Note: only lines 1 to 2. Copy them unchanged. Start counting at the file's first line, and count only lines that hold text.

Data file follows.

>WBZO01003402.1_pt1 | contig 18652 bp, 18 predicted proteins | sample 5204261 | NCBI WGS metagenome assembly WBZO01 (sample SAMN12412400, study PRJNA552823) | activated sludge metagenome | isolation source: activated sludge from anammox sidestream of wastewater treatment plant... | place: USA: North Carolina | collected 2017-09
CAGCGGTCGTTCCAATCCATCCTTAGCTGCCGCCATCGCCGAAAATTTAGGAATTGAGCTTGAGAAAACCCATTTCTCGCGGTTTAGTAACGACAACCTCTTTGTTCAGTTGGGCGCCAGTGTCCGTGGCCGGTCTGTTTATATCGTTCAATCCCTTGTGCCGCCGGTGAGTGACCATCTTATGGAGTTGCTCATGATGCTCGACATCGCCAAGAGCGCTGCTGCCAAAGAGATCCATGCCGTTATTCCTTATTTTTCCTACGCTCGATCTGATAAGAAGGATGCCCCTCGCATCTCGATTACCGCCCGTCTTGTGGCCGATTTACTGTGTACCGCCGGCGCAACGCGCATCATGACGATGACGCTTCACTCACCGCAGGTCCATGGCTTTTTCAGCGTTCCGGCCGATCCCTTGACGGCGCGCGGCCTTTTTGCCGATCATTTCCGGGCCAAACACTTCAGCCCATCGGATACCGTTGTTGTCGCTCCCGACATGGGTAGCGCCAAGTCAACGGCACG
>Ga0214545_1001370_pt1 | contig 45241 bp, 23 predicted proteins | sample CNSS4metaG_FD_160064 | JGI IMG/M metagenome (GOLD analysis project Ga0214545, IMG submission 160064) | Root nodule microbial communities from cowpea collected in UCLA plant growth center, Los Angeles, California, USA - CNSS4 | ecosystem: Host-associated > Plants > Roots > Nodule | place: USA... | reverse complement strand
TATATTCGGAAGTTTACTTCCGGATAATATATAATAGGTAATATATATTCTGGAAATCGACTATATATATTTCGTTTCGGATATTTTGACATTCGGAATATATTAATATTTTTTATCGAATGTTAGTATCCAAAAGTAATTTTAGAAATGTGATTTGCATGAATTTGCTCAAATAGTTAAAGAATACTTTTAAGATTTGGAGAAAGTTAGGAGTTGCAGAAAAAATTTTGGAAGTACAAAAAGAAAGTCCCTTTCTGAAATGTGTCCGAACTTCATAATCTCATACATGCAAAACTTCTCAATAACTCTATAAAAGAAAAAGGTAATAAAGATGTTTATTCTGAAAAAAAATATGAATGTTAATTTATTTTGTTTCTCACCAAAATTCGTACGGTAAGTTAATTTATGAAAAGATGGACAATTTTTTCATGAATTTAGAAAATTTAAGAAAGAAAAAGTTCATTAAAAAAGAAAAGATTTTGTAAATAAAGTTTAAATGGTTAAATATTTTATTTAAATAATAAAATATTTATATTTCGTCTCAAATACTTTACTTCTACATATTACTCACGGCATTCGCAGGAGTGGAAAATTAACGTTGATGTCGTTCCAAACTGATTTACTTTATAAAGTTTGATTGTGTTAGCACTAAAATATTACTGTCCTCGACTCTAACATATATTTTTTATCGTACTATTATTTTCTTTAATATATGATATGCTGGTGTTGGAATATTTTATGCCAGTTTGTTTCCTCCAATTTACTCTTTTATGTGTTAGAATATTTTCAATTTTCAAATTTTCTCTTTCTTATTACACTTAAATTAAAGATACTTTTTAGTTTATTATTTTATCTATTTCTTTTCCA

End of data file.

>WBZO01003402.1_pt1 | contig 18652 bp, 18 predicted proteins | sample 5204261 | NCBI WGS metagenome assembly WBZO01 (sample SAMN12412400, study PRJNA552823) | activated sludge metagenome | isolation source: activated sludge from anammox sidestream of wastewater treatment plant... | place: USA: North Carolina | collected 2017-09
CAGCGGTCGTTCCAATCCATCCTTAGCTGCCGCCATCGCCGAAAATTTAGGAATTGAGCTTGAGAAAACCCATTTCTCGCGGTTTAGTAACGACAACCTCTTTGTTCAGTTGGGCGCCAGTGTCCGTGGCCGGTCTGTTTATATCGTTCAATCCCTTGTGCCGCCGGTGAGTGACCATCTTATGGAGTTGCTCATGATGCTCGACATCGCCAAGAGCGCTGCTGCCAAAGAGATCCATGCCGTTATTCCTTATTTTTCCTACGCTCGATCTGATAAGAAGGATGCCCCTCGCATCTCGATTACCGCCCGTCTTGTGGCCGATTTACTGTGTACCGCCGGCGCAACGCGCATCATGACGATGACGCTTCACTCACCGCAGGTCCATGGCTTTTTCAGCGTTCCGGCCGATCCCTTGACGGCGCGCGGCCTTTTTGCCGATCATTTCCGGGCCAAACACTTCAGCCCATCGGATACCGTTGTTGTCGCTCCCGACATGGGTAGCGCCAAGTCAACGGCACG